Duckspeak

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posted on Apr, 8 2010 @ 09:59 PM
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Here's a quote from that increasingly-most-relevant of books, Orwell's 1984. It describes a kind of political discourse Orwell calls "Duckspeak." I post it because I feel like I'm hearing political "duckspeak" everywhere...on the TV, in people's arguments, and on the Net.

Does the following sound eerily familiar to you? If so, we're in trouble...but you already knew that, now, didn't you?



".. At the table on his left the man with the strident voice was still talking remorselessly away...His head was thrown back a little, and because of the angle at which he was sitting, his spectacles caught the light and presented to Winston two blank discs instead of eyes. What was slightly horrible, was that from the stream of sound that poured out of his mouth it was almost impossible to distinguish a single word. Just once Winston caught a phrase--'complete and final elimination of Goldsteinism'--jerked out very rapidly and, as it seemed, all in one piece, like a line of type cast solid. For the rest it was just a noise, a quack-quack-quacking. And yet, though you could not actually hear what the man was saying, you could not be in any doubt about its general nature.

He might be denouncing Goldstein and demanding sterner measures against thought-criminals and saboteurs, he might be fulminating against the atrocities of the Eurasian army, he might be praising Big Brother or the heroes on the Malabar front--it made no difference. Whatever it was, you could be certain that every word of it was pure orthodoxy, pure Ingsoc. As he watched the eyeless face with the jaw moving rapidly up and down, Winston had a curious feeling that this was not a real human being but some kind of dummy. It was not the man's brain that was speaking, it was his larynx. The stuff that was coming out of him consisted of words, but it was not speech in the true sense: it was a noise uttered in unconsciousness, like the quacking of a duck...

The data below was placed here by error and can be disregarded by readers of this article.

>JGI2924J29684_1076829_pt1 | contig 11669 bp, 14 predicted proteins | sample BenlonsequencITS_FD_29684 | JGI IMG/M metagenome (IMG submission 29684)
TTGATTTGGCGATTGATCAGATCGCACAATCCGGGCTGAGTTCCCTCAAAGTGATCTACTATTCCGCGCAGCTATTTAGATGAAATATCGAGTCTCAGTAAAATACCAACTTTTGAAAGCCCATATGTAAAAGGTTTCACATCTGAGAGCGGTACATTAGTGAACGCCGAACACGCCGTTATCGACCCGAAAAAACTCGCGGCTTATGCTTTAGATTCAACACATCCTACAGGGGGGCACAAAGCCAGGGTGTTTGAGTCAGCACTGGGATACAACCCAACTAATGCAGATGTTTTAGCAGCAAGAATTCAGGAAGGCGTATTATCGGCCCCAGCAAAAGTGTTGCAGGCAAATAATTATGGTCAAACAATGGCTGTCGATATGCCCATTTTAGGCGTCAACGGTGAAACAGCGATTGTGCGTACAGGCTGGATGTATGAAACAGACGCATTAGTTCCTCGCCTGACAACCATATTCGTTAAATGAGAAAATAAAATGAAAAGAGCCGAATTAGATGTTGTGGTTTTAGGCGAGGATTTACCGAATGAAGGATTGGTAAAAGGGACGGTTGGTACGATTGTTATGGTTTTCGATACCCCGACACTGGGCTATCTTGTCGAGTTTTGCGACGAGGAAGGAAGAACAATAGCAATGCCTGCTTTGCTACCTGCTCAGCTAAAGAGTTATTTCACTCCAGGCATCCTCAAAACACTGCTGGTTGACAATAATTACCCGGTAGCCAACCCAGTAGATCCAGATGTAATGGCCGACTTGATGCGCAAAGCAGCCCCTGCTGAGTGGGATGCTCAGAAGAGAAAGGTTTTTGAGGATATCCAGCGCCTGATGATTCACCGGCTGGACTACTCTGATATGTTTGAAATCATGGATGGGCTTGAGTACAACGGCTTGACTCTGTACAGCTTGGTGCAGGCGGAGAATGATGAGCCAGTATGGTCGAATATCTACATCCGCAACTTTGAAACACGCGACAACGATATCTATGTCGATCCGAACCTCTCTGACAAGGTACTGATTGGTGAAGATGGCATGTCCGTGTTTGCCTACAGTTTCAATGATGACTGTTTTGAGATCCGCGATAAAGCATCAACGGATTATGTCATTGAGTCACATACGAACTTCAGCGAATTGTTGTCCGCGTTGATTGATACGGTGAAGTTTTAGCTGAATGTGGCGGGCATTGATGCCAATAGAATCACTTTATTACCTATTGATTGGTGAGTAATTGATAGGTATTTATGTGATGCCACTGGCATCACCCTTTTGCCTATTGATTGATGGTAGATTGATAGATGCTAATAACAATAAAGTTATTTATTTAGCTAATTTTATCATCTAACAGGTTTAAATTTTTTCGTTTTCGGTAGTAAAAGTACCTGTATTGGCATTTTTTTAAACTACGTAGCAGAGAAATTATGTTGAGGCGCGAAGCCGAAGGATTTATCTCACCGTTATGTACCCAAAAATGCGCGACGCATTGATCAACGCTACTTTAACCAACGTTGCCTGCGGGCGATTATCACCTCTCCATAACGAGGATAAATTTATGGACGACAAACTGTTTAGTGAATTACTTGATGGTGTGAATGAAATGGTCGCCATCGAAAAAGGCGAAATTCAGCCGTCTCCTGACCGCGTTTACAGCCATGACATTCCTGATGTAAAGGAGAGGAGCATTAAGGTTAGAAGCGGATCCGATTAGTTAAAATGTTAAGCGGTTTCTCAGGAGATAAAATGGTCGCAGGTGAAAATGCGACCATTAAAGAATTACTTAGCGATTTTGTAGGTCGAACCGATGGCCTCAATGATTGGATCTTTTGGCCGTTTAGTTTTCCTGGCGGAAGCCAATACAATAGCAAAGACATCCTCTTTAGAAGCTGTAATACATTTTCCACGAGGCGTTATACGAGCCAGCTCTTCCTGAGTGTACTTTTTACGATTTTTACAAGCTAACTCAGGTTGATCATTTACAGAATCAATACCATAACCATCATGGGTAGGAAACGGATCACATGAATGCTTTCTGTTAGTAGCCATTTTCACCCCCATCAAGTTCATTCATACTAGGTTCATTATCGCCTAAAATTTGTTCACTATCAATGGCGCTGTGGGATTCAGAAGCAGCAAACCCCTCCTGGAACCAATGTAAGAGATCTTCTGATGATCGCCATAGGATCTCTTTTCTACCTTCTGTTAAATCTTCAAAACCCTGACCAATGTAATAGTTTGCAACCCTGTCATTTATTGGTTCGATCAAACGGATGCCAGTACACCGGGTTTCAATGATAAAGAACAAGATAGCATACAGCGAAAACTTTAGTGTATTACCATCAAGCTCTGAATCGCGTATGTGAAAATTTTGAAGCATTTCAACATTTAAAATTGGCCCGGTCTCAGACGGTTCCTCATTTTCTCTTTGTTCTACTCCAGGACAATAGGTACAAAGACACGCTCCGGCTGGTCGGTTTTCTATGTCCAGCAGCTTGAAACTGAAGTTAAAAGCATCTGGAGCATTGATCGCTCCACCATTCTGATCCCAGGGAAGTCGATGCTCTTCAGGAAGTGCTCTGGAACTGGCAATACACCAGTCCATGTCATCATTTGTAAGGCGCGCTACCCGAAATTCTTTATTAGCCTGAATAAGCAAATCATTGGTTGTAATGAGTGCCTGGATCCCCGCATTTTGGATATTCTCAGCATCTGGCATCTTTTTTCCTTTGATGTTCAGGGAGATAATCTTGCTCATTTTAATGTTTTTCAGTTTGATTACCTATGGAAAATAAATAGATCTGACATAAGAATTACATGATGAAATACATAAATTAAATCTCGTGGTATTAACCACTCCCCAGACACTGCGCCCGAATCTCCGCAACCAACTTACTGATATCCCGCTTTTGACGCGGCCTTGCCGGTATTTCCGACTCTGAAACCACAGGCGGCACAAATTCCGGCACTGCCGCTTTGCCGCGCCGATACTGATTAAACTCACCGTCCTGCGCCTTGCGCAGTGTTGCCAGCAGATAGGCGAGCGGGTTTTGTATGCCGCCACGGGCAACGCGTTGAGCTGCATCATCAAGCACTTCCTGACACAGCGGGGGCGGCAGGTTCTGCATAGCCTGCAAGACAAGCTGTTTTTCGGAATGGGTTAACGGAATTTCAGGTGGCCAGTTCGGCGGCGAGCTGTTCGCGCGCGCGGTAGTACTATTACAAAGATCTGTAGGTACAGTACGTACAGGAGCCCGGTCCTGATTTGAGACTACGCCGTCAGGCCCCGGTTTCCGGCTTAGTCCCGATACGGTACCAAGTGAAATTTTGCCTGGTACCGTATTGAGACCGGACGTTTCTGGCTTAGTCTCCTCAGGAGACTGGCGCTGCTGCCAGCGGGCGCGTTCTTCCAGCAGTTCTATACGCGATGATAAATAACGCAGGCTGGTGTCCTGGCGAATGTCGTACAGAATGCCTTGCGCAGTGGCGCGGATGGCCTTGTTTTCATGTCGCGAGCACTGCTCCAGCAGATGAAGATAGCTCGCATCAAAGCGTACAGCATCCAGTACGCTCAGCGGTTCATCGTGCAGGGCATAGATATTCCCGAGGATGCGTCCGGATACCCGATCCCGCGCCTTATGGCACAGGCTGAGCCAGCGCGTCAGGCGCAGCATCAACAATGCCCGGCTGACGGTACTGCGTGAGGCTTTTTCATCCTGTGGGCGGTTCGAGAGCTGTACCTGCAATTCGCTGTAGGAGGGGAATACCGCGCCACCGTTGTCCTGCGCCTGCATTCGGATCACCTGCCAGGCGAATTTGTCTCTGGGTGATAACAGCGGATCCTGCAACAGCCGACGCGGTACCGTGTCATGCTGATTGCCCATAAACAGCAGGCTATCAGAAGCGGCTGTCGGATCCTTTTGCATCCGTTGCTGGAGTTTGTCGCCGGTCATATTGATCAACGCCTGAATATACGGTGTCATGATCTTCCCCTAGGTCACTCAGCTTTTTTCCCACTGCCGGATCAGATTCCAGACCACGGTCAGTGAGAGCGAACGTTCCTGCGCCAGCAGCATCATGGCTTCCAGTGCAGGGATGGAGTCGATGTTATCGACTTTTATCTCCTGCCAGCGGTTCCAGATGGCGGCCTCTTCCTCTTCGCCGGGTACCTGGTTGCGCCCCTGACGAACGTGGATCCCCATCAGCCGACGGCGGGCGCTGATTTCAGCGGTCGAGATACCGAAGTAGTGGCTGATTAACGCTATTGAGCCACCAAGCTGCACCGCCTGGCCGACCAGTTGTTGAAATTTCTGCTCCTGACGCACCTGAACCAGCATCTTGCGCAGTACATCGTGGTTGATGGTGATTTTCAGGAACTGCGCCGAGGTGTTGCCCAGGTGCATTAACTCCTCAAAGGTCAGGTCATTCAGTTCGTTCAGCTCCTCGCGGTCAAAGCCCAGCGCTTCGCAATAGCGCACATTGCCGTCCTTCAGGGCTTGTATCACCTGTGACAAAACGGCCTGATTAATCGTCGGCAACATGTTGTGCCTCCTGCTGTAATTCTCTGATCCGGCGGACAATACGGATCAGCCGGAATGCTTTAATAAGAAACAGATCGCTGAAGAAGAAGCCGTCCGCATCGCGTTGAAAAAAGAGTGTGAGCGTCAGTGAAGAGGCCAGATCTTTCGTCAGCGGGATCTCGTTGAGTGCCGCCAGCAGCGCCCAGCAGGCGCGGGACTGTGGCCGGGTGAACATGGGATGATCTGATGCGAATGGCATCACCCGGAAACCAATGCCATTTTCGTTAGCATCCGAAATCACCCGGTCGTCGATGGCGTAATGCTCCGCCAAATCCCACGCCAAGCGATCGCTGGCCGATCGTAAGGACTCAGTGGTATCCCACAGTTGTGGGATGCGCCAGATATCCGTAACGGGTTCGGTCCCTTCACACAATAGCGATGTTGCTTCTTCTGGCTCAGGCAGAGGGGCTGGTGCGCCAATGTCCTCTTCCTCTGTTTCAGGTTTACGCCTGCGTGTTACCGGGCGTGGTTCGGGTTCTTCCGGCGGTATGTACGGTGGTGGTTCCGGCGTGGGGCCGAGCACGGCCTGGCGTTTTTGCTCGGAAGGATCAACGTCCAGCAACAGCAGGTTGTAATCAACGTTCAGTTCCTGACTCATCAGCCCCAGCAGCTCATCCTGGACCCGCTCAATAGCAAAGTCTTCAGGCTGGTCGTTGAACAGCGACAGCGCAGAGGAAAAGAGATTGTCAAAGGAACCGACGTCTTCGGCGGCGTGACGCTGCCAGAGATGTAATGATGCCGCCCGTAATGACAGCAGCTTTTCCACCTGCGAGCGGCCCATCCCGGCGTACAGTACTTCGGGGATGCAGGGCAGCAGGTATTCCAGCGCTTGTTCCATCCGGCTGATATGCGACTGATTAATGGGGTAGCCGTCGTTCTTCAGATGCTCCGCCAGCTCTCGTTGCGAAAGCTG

'There is a word in Newspeak,' said Syme, 'I don't know whether you know
it: DUCKSPEAK, to quack like a duck. It is one of those interesting words
that have two contradictory meanings. Applied to an opponent, it is abuse,
applied to someone you agree with, it is praise.'





posted on Apr, 8 2010 @ 10:23 PM
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I *LOVE* 1984

it has been suggested that orwell was privvy to some kind of plan or group that was developing this big brother state.

his book sends chills down my spine, especially as the once common english we all spoke has become newspeak. wikipedia fulfils the ministry of truth that can change the facts on any subject, and finally we see the eyes of big brother watching us everywhere in the western world.


it is a sad time we live in.



posted on Apr, 8 2010 @ 10:31 PM
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reply to post by okamitengu
 


It is an amazing book, isn't it? I re-read it a few years ago for the first time since high school or whenever, and I was totally blown away.

A lot of people connect Orwell with heavy-handed government survalience and so on, and that's certainly an important part of his message. But to me the most relevant aspect is the whole concept of doublethink: The way people can hold two totally contradictory sets of ideas in their mind and switch between them without thinking...plus newspeak, the type of language that supports it. Orwell's explication of this whole way of thought/speech was bang-on.